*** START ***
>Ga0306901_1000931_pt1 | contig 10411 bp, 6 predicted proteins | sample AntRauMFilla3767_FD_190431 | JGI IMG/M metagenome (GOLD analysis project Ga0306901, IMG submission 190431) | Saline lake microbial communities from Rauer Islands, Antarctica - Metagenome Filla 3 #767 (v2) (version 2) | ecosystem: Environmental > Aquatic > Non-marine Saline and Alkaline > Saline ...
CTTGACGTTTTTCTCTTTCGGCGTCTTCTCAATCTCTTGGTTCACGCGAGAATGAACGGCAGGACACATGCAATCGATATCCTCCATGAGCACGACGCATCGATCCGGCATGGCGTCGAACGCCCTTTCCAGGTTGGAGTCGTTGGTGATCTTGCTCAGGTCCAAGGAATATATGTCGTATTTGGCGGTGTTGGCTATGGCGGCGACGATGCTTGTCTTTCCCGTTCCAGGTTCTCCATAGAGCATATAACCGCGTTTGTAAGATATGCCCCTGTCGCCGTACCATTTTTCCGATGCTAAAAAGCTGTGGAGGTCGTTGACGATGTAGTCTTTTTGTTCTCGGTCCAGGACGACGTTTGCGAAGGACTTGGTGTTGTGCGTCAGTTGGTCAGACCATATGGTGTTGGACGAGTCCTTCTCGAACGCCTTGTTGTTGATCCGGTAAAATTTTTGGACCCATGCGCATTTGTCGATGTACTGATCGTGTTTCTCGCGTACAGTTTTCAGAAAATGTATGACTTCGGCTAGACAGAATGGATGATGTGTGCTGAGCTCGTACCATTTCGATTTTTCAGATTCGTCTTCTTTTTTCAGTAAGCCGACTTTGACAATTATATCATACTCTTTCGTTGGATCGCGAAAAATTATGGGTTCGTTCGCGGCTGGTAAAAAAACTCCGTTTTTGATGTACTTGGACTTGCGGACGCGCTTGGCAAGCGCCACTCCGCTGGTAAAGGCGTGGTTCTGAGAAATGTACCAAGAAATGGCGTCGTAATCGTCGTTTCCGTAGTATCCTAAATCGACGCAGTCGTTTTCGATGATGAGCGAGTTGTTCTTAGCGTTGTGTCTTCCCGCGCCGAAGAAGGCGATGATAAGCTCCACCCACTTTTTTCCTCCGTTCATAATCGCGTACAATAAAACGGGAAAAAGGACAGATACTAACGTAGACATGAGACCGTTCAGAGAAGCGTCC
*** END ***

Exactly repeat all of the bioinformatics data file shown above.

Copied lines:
>Ga0306901_1000931_pt1 | contig 10411 bp, 6 predicted proteins | sample AntRauMFilla3767_FD_190431 | JGI IMG/M metagenome (GOLD analysis project Ga0306901, IMG submission 190431) | Saline lake microbial communities from Rauer Islands, Antarctica - Metagenome Filla 3 #767 (v2) (version 2) | ecosystem: Environmental > Aquatic > Non-marine Saline and Alkaline > Saline ...
CTTGACGTTTTTCTCTTTCGGCGTCTTCTCAATCTCTTGGTTCACGCGAGAATGAACGGCAGGACACATGCAATCGATATCCTCCATGAGCACGACGCATCGATCCGGCATGGCGTCGAACGCCCTTTCCAGGTTGGAGTCGTTGGTGATCTTGCTCAGGTCCAAGGAATATATGTCGTATTTGGCGGTGTTGGCTATGGCGGCGACGATGCTTGTCTTTCCCGTTCCAGGTTCTCCATAGAGCATATAACCGCGTTTGTAAGATATGCCCCTGTCGCCGTACCATTTTTCCGATGCTAAAAAGCTGTGGAGGTCGTTGACGATGTAGTCTTTTTGTTCTCGGTCCAGGACGACGTTTGCGAAGGACTTGGTGTTGTGCGTCAGTTGGTCAGACCATATGGTGTTGGACGAGTCCTTCTCGAACGCCTTGTTGTTGATCCGGTAAAATTTTTGGACCCATGCGCATTTGTCGATGTACTGATCGTGTTTCTCGCGTACAGTTTTCAGAAAATGTATGACTTCGGCTAGACAGAATGGATGATGTGTGCTGAGCTCGTACCATTTCGATTTTTCAGATTCGTCTTCTTTTTTCAGTAAGCCGACTTTGACAATTATATCATACTCTTTCGTTGGATCGCGAAAAATTATGGGTTCGTTCGCGGCTGGTAAAAAAACTCCGTTTTTGATGTACTTGGACTTGCGGACGCGCTTGGCAAGCGCCACTCCGCTGGTAAAGGCGTGGTTCTGAGAAATGTACCAAGAAATGGCGTCGTAATCGTCGTTTCCGTAGTATCCTAAATCGACGCAGTCGTTTTCGATGATGAGCGAGTTGTTCTTAGCGTTGTGTCTTCCCGCGCCGAAGAAGGCGATGATAAGCTCCACCCACTTTTTTCCTCCGTTCATAATCGCGTACAATAAAACGGGAAAAAGGACAGATACTAACGTAGACATGAGACCGTTCAGAGAAGCGTCC